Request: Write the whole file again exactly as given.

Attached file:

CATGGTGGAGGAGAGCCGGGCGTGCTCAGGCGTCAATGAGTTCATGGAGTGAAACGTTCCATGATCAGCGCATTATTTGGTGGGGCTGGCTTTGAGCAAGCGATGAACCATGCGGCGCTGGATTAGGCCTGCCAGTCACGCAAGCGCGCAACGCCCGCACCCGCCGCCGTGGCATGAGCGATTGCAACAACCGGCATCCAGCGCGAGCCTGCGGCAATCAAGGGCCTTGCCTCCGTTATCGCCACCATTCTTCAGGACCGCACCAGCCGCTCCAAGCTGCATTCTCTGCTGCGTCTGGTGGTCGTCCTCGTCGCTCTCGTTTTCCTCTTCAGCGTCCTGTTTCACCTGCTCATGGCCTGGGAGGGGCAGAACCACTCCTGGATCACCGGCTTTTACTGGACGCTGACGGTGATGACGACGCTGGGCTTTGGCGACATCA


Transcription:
CATGGTGGAGGAGAGCCGGGCGTGCTCAGGCGTCAATGAGTTCATGGAGTGAAACGTTCCATGATCAGCGCATTATTTGGTGGGGCTGGCTTTGAGCAAGCGATGAACCATGCGGCGCTGGATTAGGCCTGCCAGTCACGCAAGCGCGCAACGCCCGCACCCGCCGCCGTGGCATGAGCGATTGCAACAACCGGCATCCAGCGCGAGCCTGCGGCAATCAAGGGCCTTGCCTCCGTTATCGCCACCATTCTTCAGGACCGCACCAGCCGCTCCAAGCTGCATTCTCTGCTGCGTCTGGTGGTCGTCCTCGTCGCTCTCGTTTTCCTCTTCAGCGTCCTGTTTCACCTGCTCATGGCCTGGGAGGGGCAGAACCACTCCTGGATCACCGGCTTTTACTGGACGCTGACGGTGATGACGACGCTGGGCTTTGGCGACATCA